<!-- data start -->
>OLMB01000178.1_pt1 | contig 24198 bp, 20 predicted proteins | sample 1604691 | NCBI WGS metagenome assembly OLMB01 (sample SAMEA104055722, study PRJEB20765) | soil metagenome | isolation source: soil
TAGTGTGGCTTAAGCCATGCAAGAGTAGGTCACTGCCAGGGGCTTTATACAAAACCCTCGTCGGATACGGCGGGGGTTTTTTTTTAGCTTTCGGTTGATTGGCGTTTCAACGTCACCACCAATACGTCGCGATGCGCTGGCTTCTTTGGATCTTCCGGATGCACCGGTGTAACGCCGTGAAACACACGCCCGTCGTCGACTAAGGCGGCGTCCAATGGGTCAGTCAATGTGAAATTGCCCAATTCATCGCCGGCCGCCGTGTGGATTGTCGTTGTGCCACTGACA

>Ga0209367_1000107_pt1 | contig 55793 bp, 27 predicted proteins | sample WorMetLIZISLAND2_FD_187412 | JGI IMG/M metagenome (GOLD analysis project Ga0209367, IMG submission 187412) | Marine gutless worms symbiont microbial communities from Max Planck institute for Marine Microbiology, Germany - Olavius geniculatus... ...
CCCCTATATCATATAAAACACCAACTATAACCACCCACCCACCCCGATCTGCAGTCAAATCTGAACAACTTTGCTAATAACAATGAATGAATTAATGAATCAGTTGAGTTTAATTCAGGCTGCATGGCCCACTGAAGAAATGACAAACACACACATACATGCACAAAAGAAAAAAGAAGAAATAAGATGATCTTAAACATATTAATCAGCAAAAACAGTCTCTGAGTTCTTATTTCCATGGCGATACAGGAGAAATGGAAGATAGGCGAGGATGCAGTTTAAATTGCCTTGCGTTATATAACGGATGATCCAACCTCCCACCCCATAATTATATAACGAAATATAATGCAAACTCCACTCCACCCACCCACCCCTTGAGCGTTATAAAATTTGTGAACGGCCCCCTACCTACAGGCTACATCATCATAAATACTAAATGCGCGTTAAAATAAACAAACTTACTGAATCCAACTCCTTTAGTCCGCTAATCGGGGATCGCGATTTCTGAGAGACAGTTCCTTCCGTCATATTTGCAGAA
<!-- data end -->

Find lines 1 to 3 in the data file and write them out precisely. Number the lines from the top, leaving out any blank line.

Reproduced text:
>OLMB01000178.1_pt1 | contig 24198 bp, 20 predicted proteins | sample 1604691 | NCBI WGS metagenome assembly OLMB01 (sample SAMEA104055722, study PRJEB20765) | soil metagenome | isolation source: soil
TAGTGTGGCTTAAGCCATGCAAGAGTAGGTCACTGCCAGGGGCTTTATACAAAACCCTCGTCGGATACGGCGGGGGTTTTTTTTTAGCTTTCGGTTGATTGGCGTTTCAACGTCACCACCAATACGTCGCGATGCGCTGGCTTCTTTGGATCTTCCGGATGCACCGGTGTAACGCCGTGAAACACACGCCCGTCGTCGACTAAGGCGGCGTCCAATGGGTCAGTCAATGTGAAATTGCCCAATTCATCGCCGGCCGCCGTGTGGATTGTCGTTGTGCCACTGACA

>Ga0209367_1000107_pt1 | contig 55793 bp, 27 predicted proteins | sample WorMetLIZISLAND2_FD_187412 | JGI IMG/M metagenome (GOLD analysis project Ga0209367, IMG submission 187412) | Marine gutless worms symbiont microbial communities from Max Planck institute for Marine Microbiology, Germany - Olavius geniculatus... ...